The Transylvania Times -

Reflections On The Biden, Harris Dialogue

The Journey Inward


July 25, 2019

The Biden-Harris dispute in the first Democratic debate is old news by now. Or is it? Didn’t that moment represent something bigger about our country and ourselves?

Surely, that was a stunning moment. Kamala Harris, Senator from California and Democratic candidate for president questioned former Vice President Joe Biden about his past record on African-American affairs, especially his comments about working with segregationists and his views of busing.

When Biden was challenged, I wondered how he would respond. Most of us did, I assume. Some say he didn’t meet the challenge by his tepid response; she was “misrepresenting him.” He stumbled when Harris brought up his record of opposition to mandatory school bussing in the 1970s.

Part of me felt sorry for Biden. Perhaps he is aging and less sure on the debate stage. He is known for gaffes, too. I thought of several ways he could have responded more effectively.

I also saw the strength and passion of Kamala Harris. She was an effective prosecutor in California and allowed that background to emerge. Democrats are hoping for a strong candidate to take on Trump. Her star rose in that regard.

But that moment in the debate brings up an underlying dynamic. As a white person I could feel Biden’s shame over his past record as well as his anger when called into question. Biden represents a part of me and most whites in our culture. We tend to split off sides of ourselves when it comes to race. Harris was touching not just Biden’s but our nascent racism. I am not saying we are racist but isn’t there build-in racial bias.

At the same time, Harris may have prejudice against whites. Living in a culture of injustice and repression, most likely she does. I don’t know her mind or Joe Biden’s, for that matter, and can only assume.

The point is: we are not honest about inherent racism whether that is from the white community or black community. We pretend that we are beyond prejudice. But systemic racism is etched into our cultural landscape.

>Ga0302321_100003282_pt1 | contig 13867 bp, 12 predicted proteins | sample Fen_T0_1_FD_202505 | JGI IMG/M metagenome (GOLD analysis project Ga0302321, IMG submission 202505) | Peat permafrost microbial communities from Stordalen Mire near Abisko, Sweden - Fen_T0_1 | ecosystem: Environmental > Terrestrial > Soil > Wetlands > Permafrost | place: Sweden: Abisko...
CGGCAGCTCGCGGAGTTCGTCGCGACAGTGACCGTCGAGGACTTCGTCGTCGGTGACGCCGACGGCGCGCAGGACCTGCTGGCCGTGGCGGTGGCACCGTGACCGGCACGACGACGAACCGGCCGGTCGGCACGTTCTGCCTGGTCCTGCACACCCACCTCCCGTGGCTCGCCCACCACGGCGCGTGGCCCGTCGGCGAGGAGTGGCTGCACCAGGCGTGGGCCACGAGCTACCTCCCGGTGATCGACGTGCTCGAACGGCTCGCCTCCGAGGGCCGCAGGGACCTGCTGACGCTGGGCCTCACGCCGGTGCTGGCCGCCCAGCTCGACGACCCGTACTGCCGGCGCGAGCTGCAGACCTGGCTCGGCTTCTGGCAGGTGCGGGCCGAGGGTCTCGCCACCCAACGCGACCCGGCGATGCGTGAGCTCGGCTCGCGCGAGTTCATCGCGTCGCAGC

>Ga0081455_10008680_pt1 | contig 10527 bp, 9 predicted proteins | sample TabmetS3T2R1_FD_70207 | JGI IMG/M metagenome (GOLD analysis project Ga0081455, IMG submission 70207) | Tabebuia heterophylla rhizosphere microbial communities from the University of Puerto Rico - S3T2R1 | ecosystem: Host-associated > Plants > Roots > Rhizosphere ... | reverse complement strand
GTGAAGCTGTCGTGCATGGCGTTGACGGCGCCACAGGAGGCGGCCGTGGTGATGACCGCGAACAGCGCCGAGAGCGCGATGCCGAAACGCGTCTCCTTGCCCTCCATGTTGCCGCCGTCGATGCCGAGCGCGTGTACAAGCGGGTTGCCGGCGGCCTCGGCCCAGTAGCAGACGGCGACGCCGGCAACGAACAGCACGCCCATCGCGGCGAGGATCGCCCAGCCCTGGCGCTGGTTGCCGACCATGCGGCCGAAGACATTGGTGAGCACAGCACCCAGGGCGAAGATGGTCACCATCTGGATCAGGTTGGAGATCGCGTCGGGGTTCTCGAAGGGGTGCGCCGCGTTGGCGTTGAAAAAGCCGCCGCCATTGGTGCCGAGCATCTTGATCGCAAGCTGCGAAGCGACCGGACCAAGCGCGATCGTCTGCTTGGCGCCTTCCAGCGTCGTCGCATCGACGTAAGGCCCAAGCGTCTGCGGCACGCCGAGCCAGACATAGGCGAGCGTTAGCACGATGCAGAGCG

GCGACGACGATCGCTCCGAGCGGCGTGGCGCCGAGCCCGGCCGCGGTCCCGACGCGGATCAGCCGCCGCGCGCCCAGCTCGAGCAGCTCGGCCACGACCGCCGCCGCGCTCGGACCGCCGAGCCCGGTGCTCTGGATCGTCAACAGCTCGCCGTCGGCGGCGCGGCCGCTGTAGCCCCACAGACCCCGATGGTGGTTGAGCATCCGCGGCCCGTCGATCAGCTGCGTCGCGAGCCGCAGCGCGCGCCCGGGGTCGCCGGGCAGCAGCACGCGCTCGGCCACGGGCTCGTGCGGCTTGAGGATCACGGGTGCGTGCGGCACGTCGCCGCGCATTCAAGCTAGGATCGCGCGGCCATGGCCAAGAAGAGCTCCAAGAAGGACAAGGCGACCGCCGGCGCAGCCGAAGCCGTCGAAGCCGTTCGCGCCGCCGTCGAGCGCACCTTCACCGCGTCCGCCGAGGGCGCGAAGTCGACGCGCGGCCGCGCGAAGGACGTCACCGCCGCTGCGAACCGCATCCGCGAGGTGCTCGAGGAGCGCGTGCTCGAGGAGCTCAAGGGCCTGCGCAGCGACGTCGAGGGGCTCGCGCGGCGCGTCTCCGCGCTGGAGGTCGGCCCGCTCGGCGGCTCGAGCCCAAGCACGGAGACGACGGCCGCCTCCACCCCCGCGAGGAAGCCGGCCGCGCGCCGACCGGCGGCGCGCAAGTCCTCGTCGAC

Pundits talk about the political rankings of Biden and Harris after the debate. Did Biden lose ground? Did Harris gain in the polls. Is Biden out of step? Is Harris an up and coming champion in the party? Will Biden have a good second debate? Can either beat Trump?

At a spiritual and emotional level, however, we had another opportunity to recognize our ourselves when we saw the first Democratic debate, especially the dramatic moment between Harris and Biden.

Martin Luther King Jr. said: “Darkness cannot drive out darkness; only light can.”

We can’t bring light into darkness if we haven’t shone light in our dark places.

Another African-American, writer James Baldwin, stated, “One can only face in others what one can face in oneself.”

A confession: I am not a racist, but due to my ancestral background there is a hint of racism. I can cover that with clever justifications. It won’t work. I want to feel the freedom that comes with a fearless and searching inventory of my personal history regarding racial bias. If there are ways, I can make amends, all the better.

The televised debates will continue throughout the campaign season. Each time we have an opportunity to meet ourselves (“know thyself”) when we react to exchanges between candidates, including those times when race is front and center.

Jesus stated succinctly that we are to “love your neighbor as yourself” (Matthew 22:39 RSV). Welcoming those hidden places within allows us to care for our neighbor regardless of skin color.

(Dr. John Campbell is a psychotherapist and ordained clergy living in Brevard.)


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